The authors used a food frequency questionnaire designed to assess phosphorus intake and noted that, in general terms, the most frequent reported items were milk and beans. The frequency score for food sources of organic phosphorus was higher than the score for inorganic phosphorus, but only the inorganic phosphorus scores were associated with hyperphosphatemia, an indication of the potential negative effects of phosphorus-containing additives on individuals with CKD. When the two States were compared, Santa Catarina had a higher prevalence of hyperphosphatemia than Tocantins, although the patients underwent the same clinical protocol to manage CKD-MBD. Therefore, although the study did not include a quantitative assessment of phosphorus intake, differences in the food items reported in each State may explain the difference in serum phosphate levels seen in serum phosphate levels. Pork, dairy products, and sausages were more commonly eaten in Santa Catarina, whereas in Tocantins the main food items consumed were foods were beef and beans. The results reported by the authors suggest that the intake of inorganic phosphorus-containing food additives present in sausages and probably in dairy products was higher in Santa Catarina than in Tocantins.

The strategy adopted by Nerbass et al. to assess food intake is in line with current research practice current research practice that attempts to comprehend the relationship between diet and clinical outcomes based on food groups and eating habits instead of isolated nutrients. This approach has advantages since it considers synergies between foods, nutrients, and bioactive compounds, in addition to facilitating the communication of dietary advices between healthcare workers and patients. Furthermore, the assessment of isolated nutrients may be more susceptible to measurement errors, due to the limited information on phosphorus contents in food composition tables and processed food labels, which lead to the underestimation of phosphorus intake.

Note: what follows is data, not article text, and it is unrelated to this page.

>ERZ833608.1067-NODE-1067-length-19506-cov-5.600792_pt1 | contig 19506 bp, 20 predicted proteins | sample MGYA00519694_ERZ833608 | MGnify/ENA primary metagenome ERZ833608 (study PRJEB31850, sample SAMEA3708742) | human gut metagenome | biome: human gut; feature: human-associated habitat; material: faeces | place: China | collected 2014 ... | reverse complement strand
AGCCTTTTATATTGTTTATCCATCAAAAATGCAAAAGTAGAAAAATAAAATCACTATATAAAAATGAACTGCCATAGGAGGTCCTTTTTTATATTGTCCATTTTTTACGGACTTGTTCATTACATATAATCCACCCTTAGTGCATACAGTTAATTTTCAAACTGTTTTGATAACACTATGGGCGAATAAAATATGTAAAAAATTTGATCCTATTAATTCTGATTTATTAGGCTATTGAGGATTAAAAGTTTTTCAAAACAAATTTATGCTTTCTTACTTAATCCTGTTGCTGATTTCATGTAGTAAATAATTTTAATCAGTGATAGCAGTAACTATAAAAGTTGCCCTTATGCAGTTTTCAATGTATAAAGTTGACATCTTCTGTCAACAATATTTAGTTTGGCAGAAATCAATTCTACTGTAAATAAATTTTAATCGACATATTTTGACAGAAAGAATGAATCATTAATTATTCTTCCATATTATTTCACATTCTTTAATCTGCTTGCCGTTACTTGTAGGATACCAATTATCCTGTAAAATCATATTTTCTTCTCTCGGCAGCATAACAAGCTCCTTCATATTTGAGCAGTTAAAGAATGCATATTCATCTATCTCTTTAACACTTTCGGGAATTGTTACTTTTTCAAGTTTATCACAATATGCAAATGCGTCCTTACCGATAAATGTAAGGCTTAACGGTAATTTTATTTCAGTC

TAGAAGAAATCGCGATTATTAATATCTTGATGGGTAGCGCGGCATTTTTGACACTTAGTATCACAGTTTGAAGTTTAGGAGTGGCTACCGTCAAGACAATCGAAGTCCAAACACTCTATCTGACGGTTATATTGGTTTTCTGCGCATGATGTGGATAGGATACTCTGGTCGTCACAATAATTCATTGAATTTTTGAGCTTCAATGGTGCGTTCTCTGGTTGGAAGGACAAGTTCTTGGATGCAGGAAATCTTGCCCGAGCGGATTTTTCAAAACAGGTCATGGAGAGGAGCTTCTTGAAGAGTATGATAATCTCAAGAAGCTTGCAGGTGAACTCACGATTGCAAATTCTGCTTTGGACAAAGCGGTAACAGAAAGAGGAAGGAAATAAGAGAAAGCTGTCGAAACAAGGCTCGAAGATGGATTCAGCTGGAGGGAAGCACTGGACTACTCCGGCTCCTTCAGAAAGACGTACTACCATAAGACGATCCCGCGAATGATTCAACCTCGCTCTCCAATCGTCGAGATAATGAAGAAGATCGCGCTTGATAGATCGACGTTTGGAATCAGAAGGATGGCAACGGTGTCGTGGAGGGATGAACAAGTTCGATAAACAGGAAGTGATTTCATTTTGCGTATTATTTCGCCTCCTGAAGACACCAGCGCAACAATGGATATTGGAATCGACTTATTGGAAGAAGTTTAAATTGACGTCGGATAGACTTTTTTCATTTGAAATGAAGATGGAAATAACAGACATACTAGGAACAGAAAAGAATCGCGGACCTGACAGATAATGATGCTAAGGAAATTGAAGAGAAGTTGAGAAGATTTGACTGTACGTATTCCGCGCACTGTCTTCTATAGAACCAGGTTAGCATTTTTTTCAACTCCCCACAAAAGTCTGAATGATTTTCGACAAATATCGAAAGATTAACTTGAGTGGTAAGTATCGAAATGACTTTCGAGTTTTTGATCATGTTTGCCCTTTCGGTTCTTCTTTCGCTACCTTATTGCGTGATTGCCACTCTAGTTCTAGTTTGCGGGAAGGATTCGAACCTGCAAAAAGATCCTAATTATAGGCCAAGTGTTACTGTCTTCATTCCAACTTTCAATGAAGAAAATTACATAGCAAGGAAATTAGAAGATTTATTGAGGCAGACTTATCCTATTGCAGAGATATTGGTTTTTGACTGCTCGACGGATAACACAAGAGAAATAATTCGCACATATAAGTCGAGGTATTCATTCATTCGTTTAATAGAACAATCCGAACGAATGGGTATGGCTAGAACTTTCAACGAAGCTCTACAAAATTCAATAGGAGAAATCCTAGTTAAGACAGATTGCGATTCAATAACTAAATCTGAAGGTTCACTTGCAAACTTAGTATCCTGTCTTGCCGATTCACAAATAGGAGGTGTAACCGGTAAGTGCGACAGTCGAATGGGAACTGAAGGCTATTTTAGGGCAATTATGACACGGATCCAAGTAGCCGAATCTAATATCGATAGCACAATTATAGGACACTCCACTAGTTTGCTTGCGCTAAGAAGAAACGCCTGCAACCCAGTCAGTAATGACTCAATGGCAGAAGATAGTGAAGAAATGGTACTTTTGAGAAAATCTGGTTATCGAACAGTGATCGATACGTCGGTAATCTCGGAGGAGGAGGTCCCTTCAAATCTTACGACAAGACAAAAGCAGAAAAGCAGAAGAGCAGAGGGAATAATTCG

The study indicates that nutrition education strategies for the management of to hyperphosphatemia should be based on the particular eating habits of each individual population. Therefore, studies based on qualitative assessment of food intake that support the production of scientific evidence to guide more effective dietary interventions in the management of hyperphosphatemia, are still necessary.


1 Graciolli FG, Neves KR, Barreto F, et al. The complexity of chronic kidney disease-mineral and bone disorder across stages of chronic kidney disease. Kidney Int. 2017;91(6):1436-1446. [ Links ]

2 Vervloet MG, van Ballegooijen AJ. Prevention and treatment of hyperphosphatemia in chronic kidney disease. Kidney Int. 2018;93(5):1060-1072. [ Links ]

3 IBGE - Instituto Brasileiro de Geografia e estatística. Pesquisa de Orçamentos Familiares 2008-2009 - POF. Rio de Janeiro, 2010. In. [ Links ]

4 Martins AM, Bello Moreira AS, Canella DS, et al. Elderly patients on hemodialysis have worse dietary quality and higher consumption of ultraprocessed food than elderly without chronic kidney disease. Nutrition. 2017;41:73-79. [ Links ]

5 de Fornasari ML, Dos Santos Sens YA. Replacing Phosphorus-Containing Food Additives With Foods Without Additives Reduces Phosphatemia in End-Stage Renal Disease Patients: A Randomized Clinical Trial. J Ren Nutr. 2017;27(2):97-105. [ Links ]

6 Nerbass FC, ER Araújo, RA Corrêa, D Santos, RG Vieira, MA MoraiS, JG. Diferenças na fosfatemia e na frequência de consumo de fontes alimentares de fósforo em pacientes em hemodiálise do sul e norte do Brasil. Braz J Nephrol. 2018 [ Links ]

Received: November 14, 2018; Accepted: November 22, 2018

Correspondence to: Lilian Cuppari. E-mail:

Creative Commons License This is an Open Access article distributed under the terms of the Creative Commons Attribution License, which permits unrestricted use, distribution, and reproduction in any medium, provided the original work is properly cited.